Food is a connection that binds the human race. Sharing and enjoying food together offers immense benefits.
Humans have broken bread together since ancient times. National Geographic says that a circular loaf of bread with scoring marks - baked to be divided with others- was retrieved from the ashes of Vesuvius. Biblical references to ìbreaking breadî are as old as time, and today the phrase still represents sharing a meal together.
Food provides nourishment necessary to sustain life, but dining also can be an act of socialization, community and love. Psychology Today says that, since food is essential for survival, it gives people an ideal opportunity to express love through sharing sustenance with others.
Countless studies underscore the importance of sitting down to eat meals together as a family. A family meal can help with everything from maintaining healthy weights (as reported in The Journal of Pediatrics) to improving performance at school to solidifying personal relationships among family members. Family meals encourage conversation and a step back from digital distractions and other tasks that tend to pull families in opposite directions. The dining table is a safe place where everyone can talk about their lives and enjoy a delicious meal at the same time.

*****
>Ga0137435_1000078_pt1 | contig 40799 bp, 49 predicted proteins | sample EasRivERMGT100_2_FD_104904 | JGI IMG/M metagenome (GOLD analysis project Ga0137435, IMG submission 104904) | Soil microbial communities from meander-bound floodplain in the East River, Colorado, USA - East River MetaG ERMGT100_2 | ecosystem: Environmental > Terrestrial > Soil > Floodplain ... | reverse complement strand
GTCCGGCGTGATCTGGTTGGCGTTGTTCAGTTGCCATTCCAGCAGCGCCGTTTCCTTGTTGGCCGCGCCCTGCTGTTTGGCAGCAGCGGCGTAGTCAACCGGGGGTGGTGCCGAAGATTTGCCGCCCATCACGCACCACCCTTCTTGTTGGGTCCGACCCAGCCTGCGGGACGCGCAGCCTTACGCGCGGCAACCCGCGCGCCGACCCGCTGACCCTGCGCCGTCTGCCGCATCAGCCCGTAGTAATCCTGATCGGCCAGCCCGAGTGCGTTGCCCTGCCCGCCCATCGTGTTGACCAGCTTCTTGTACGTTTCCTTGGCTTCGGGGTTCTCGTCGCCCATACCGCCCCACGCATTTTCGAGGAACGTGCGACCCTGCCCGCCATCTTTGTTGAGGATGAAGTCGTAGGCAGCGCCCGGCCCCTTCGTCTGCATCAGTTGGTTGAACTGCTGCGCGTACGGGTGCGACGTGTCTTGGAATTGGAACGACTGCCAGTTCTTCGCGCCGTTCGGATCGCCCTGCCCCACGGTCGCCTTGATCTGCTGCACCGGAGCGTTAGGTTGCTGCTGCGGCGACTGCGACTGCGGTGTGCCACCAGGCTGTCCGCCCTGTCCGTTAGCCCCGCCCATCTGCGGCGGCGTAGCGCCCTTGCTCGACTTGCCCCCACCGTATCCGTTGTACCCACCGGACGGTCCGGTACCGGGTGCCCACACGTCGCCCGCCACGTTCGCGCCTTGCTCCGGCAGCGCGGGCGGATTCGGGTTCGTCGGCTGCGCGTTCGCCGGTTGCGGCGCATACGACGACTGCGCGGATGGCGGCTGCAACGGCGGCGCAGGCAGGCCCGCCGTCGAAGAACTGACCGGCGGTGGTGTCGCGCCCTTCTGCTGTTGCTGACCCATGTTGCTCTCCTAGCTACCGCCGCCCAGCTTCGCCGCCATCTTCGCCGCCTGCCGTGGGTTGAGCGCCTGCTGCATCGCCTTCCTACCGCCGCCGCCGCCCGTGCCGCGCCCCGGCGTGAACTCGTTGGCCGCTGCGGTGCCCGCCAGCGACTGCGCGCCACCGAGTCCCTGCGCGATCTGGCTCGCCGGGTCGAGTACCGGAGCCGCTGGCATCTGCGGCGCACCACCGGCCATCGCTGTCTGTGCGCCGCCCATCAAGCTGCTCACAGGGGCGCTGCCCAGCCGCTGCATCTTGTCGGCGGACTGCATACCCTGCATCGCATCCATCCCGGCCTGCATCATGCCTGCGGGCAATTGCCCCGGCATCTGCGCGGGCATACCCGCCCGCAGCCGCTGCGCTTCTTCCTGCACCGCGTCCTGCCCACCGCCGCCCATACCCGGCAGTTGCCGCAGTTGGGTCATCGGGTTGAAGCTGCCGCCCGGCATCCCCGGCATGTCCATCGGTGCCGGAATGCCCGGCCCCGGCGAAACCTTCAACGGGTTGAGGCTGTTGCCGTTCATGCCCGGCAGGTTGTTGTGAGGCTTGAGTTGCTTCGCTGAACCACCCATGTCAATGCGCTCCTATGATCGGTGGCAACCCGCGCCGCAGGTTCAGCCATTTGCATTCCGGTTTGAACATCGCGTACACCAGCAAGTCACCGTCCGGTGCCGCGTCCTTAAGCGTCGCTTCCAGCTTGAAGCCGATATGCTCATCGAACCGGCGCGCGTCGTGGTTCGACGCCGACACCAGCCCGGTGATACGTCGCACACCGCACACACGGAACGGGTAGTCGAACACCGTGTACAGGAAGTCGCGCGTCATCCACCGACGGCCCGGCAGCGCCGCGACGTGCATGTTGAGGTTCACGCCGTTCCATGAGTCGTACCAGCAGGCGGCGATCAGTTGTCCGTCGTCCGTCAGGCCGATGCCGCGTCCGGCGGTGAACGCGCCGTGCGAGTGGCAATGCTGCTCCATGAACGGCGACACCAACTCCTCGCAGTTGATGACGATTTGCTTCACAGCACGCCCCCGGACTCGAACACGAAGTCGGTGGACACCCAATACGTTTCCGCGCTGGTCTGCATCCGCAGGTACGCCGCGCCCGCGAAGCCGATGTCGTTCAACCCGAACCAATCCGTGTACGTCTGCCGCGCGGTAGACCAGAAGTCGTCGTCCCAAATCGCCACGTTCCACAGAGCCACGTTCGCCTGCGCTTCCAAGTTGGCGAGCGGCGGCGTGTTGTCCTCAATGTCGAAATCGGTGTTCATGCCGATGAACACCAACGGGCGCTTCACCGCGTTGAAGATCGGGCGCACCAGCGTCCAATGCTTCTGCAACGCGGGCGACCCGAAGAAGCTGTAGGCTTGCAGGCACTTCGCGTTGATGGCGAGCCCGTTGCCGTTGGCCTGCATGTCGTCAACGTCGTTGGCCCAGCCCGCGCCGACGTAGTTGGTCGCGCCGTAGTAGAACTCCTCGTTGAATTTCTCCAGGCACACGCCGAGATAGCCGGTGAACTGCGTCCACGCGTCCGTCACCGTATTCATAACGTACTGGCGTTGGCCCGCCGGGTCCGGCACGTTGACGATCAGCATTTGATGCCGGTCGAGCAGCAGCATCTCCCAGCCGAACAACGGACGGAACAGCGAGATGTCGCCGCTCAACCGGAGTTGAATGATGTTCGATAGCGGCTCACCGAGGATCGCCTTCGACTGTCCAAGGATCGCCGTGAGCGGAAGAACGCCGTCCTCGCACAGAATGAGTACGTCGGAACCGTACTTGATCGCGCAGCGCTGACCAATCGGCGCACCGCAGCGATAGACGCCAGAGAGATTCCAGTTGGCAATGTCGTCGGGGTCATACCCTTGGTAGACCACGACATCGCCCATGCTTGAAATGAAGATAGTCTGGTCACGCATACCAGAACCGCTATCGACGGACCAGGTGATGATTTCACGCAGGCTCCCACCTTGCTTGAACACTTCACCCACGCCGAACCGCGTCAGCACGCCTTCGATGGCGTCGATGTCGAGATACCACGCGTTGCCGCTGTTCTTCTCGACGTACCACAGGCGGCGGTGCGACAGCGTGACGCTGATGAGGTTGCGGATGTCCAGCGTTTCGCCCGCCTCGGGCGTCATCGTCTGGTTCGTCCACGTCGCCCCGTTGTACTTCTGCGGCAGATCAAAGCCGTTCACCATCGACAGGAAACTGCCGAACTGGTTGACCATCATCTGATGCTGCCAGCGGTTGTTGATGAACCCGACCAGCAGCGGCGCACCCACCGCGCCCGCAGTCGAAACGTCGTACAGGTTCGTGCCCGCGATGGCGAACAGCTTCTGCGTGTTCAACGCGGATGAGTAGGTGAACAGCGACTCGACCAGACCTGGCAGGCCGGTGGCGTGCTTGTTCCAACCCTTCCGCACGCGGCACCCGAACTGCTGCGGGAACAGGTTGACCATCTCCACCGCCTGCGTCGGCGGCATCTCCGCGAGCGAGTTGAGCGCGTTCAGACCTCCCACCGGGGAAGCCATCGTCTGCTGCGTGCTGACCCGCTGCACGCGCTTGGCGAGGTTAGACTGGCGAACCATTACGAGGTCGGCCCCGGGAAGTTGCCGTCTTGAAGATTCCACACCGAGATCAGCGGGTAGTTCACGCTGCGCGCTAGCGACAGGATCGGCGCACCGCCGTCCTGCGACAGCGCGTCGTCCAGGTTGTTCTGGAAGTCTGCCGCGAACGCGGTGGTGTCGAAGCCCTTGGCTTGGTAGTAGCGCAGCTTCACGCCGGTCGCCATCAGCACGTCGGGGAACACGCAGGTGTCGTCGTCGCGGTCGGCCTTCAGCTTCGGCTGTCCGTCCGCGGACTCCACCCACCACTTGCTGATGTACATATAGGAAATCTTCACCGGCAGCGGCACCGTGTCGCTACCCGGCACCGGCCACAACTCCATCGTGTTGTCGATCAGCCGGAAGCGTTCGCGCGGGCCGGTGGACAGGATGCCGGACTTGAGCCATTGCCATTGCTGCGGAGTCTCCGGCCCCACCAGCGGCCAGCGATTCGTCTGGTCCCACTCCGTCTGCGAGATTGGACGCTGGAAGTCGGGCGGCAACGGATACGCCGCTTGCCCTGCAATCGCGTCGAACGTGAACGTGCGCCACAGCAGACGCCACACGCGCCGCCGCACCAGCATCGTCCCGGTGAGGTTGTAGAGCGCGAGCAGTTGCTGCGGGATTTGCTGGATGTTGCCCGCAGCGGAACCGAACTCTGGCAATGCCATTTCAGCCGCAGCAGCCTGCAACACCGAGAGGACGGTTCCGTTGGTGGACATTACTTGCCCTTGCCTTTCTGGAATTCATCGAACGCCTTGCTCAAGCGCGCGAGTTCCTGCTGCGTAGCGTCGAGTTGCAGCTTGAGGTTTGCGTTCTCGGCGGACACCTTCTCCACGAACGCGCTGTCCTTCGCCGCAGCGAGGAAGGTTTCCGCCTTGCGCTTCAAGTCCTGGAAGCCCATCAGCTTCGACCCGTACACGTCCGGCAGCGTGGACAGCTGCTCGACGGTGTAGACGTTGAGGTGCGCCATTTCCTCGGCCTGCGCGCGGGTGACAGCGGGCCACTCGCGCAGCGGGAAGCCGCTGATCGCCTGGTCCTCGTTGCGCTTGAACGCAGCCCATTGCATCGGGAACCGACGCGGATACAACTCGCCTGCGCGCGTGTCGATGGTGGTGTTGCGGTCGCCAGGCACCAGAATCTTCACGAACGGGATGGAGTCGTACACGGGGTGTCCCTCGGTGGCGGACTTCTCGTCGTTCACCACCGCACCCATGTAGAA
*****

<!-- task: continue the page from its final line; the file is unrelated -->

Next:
Food can be a comfort. Just think about how Mom’s warm soup and grilled cheese made you feel after a chilly day spent playing in the snow. Chocolate can help mend a broken heart, and friends may commiserate over an ice cream sundae. Bringing food to mourners is a traditional practice and is even mentioned in scripture. According to Jewish law, the first meal that mourners eat after returning from a burial should be brought to them by friends and neighbors. Taking a casserole over to a friend or family member who has suffered a loss, is recovering from an illness or needs a dose of encouragement is a great way to share a love of food
Preparing a family recipe together is a great way to learn about food and one’s personal history. Recipes that are passed on from one generation to another keep traditions alive and can be an easy way for youngsters to learn about their ancestral history.
Sharing a meal or cooking with someone you love may help improve your mental health. Data from a 2014 study from the Mental Health Organization found eating well and together is associated with good mental health, while a poor diet can contribute to overall poor physical and mental health.
Bringing brownies to a new neighbor or welcoming a new coworker with treats in the office is a sweet way to facilitate new relationships.